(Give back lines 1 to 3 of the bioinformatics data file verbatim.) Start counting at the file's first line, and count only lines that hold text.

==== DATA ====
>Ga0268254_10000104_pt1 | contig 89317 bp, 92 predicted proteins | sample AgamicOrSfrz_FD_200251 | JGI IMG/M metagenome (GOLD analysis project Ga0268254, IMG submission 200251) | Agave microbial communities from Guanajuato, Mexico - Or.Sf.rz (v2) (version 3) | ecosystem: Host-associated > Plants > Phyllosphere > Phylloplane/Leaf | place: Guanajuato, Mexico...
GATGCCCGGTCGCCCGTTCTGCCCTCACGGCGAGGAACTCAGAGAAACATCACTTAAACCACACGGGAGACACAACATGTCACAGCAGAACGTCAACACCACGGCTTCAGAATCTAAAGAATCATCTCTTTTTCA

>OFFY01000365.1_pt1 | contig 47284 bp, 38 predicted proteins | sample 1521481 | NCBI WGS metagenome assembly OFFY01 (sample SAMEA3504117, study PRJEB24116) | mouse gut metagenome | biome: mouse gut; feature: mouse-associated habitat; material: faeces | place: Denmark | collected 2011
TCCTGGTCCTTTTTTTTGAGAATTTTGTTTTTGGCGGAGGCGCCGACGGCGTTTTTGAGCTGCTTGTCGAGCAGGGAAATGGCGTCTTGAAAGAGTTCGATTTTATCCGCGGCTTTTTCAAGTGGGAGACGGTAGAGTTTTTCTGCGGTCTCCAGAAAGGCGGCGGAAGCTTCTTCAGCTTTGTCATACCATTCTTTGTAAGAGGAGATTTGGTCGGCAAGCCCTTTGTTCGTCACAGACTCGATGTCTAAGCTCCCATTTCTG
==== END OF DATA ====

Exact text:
>Ga0268254_10000104_pt1 | contig 89317 bp, 92 predicted proteins | sample AgamicOrSfrz_FD_200251 | JGI IMG/M metagenome (GOLD analysis project Ga0268254, IMG submission 200251) | Agave microbial communities from Guanajuato, Mexico - Or.Sf.rz (v2) (version 3) | ecosystem: Host-associated > Plants > Phyllosphere > Phylloplane/Leaf | place: Guanajuato, Mexico...
GATGCCCGGTCGCCCGTTCTGCCCTCACGGCGAGGAACTCAGAGAAACATCACTTAAACCACACGGGAGACACAACATGTCACAGCAGAACGTCAACACCACGGCTTCAGAATCTAAAGAATCATCTCTTTTTCA

>OFFY01000365.1_pt1 | contig 47284 bp, 38 predicted proteins | sample 1521481 | NCBI WGS metagenome assembly OFFY01 (sample SAMEA3504117, study PRJEB24116) | mouse gut metagenome | biome: mouse gut; feature: mouse-associated habitat; material: faeces | place: Denmark | collected 2011